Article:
Cuttin' in Line at the Karmic Buffet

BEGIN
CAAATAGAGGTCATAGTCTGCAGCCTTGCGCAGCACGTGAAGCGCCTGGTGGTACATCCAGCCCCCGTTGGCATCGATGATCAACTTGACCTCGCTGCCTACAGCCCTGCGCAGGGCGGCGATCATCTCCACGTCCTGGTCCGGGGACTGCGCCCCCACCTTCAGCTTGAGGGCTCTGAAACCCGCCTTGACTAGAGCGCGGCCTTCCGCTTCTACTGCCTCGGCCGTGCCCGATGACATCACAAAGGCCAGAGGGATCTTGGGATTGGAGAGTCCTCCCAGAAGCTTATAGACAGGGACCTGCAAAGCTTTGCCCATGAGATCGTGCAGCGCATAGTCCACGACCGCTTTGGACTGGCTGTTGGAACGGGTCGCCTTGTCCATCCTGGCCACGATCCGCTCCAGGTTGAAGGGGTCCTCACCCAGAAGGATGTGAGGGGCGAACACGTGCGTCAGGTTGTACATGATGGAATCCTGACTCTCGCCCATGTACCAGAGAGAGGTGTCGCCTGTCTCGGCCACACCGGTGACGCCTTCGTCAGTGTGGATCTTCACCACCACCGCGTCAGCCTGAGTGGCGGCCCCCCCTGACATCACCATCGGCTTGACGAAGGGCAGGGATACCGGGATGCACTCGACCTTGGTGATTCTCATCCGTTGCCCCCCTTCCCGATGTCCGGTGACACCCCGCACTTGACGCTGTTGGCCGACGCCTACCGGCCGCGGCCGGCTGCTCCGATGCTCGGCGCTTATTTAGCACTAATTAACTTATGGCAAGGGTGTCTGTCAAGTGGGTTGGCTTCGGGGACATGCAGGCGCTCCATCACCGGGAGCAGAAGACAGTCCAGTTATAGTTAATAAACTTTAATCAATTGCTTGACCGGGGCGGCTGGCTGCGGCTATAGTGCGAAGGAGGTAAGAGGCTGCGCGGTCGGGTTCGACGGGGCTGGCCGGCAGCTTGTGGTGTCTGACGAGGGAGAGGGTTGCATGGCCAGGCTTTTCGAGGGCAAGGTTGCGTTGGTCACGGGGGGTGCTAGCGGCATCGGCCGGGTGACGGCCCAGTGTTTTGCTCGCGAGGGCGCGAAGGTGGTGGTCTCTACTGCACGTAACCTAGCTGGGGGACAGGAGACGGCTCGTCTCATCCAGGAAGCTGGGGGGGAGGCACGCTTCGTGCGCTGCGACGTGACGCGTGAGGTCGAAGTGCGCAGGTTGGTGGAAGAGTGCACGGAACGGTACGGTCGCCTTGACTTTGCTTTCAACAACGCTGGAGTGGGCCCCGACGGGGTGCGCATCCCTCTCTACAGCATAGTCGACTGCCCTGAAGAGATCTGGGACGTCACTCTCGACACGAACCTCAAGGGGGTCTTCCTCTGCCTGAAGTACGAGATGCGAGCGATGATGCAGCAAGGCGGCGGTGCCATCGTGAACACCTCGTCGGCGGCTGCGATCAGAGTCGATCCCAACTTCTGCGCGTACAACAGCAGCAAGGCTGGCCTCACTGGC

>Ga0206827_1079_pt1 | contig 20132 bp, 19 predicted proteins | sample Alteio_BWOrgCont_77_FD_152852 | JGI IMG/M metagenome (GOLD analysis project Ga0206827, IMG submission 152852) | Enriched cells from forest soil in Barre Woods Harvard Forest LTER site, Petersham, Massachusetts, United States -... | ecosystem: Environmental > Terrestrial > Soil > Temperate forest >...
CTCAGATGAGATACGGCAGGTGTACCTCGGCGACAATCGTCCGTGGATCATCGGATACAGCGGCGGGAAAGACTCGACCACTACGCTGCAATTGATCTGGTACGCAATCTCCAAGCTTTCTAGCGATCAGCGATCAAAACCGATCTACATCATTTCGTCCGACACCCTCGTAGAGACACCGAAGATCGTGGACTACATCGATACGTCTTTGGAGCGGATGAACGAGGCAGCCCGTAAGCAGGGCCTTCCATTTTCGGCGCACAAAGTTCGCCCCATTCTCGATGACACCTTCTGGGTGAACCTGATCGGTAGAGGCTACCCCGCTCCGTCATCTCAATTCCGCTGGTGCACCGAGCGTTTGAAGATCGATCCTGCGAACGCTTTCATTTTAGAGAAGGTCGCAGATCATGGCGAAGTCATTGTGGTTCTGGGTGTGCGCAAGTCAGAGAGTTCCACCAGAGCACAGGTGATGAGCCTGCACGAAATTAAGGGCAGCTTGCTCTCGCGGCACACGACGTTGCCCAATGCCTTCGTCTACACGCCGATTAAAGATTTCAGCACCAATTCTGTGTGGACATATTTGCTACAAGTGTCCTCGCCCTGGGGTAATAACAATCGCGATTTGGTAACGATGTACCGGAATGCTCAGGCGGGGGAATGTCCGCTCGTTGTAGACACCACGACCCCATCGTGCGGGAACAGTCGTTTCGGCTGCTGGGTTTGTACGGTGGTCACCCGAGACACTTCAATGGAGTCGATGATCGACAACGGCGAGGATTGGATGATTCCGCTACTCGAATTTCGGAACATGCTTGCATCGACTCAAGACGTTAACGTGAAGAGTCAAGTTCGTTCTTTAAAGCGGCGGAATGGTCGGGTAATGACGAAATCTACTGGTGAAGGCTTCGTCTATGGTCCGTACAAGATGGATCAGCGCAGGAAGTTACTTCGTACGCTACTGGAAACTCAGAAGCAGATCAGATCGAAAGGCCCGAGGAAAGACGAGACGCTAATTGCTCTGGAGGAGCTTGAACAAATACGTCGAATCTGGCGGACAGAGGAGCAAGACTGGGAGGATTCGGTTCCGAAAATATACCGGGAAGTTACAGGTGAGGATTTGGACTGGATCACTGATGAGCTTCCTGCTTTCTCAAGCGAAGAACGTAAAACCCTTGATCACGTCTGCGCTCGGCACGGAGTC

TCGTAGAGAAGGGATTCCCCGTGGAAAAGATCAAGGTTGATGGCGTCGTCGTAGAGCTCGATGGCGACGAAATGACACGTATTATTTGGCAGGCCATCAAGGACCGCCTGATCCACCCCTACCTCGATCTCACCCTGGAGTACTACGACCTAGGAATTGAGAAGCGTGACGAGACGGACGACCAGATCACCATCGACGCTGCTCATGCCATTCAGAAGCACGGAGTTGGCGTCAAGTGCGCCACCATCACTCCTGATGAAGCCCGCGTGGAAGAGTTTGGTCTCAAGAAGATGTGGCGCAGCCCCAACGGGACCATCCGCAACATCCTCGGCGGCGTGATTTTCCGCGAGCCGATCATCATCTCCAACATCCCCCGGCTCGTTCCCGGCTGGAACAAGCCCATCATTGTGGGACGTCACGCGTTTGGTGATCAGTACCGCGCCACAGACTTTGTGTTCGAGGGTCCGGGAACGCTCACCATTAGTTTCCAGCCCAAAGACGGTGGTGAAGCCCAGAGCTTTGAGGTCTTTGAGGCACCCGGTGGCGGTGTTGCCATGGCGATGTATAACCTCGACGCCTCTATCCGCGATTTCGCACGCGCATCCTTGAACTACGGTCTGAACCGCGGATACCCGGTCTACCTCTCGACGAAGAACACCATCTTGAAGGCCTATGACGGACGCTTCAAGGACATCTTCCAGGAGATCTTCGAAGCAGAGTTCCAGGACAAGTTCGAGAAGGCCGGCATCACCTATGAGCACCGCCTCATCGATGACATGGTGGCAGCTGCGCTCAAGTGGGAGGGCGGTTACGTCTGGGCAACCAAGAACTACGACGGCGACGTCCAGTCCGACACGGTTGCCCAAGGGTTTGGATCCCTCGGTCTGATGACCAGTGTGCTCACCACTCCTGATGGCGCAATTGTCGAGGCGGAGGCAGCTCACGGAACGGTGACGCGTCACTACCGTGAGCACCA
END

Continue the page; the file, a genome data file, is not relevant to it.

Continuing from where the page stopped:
Pops Walker - Who is this guy? There are many independent artists out there today, just waiting to be heard. With the loss of total control by the music industry tycoons, we've had the good fortune to be exposed to a multitude of independent recording artists, songwriters and performers. Pops Walker is one of these heretofore (but probably not much longer) 'unknown performers'. His music is made of the freshest sounds and the most honest songs I've heard in years. And trust me when I say that I'm not the first to say this. I've found over the years that some music is immediately comfortable, and instantly familiar, like an old friend. On the other hand, some music has to grow on you - much like an acquired taste. After listening to Walker's latest CD, 'Cuttin' in Line at the Karmic Buffet' it dawned upon me that this CD fits nicely into both of those categories. The songs on this CD are as comfortable to the ear as an old friend's kind words. But even with that familiarity, for the discerning listener, there are phrases wrought with revelation. And upon subsequent listening, the CD just gets better. Opening with a seriously mean bottleneck slide on one of his several acoustic guitars, and ending in a dreamy tribute to an old mentor, 'Cuttin' in Line at the Karmic Buffet' is a treat to the ear of any acoustic guitar afficionado. Songwriters (the few that know of him) simply love his stuff. If you like Stephen Stills, Bonnie Raitt, James Taylor, Robert Johnson, John Prine, or any of the mix that might fall between these well-known folks, you'll like Walker. He's hard to categorize, but easy to identify with. I suppose acoustic blues is probably the best description of his stuff (indeed one his favorite homegrown tunes is called 'Coustic Blues). But one could also categorize it as folk, folk-rock, acoustic-rock, country-blues, country-jazz-blues, eclectic acoustic, or as Walker once flippantly described it, 'southern-fried-zen-mojo-soul. But it's probably best not to categorize it at all. No, it's best just to listen to it, and color it, as you will. But no matter how you color it, I'll buy you something nice if you don't like it. Glenville Kedie, Honolulu Hawaii, November 2000.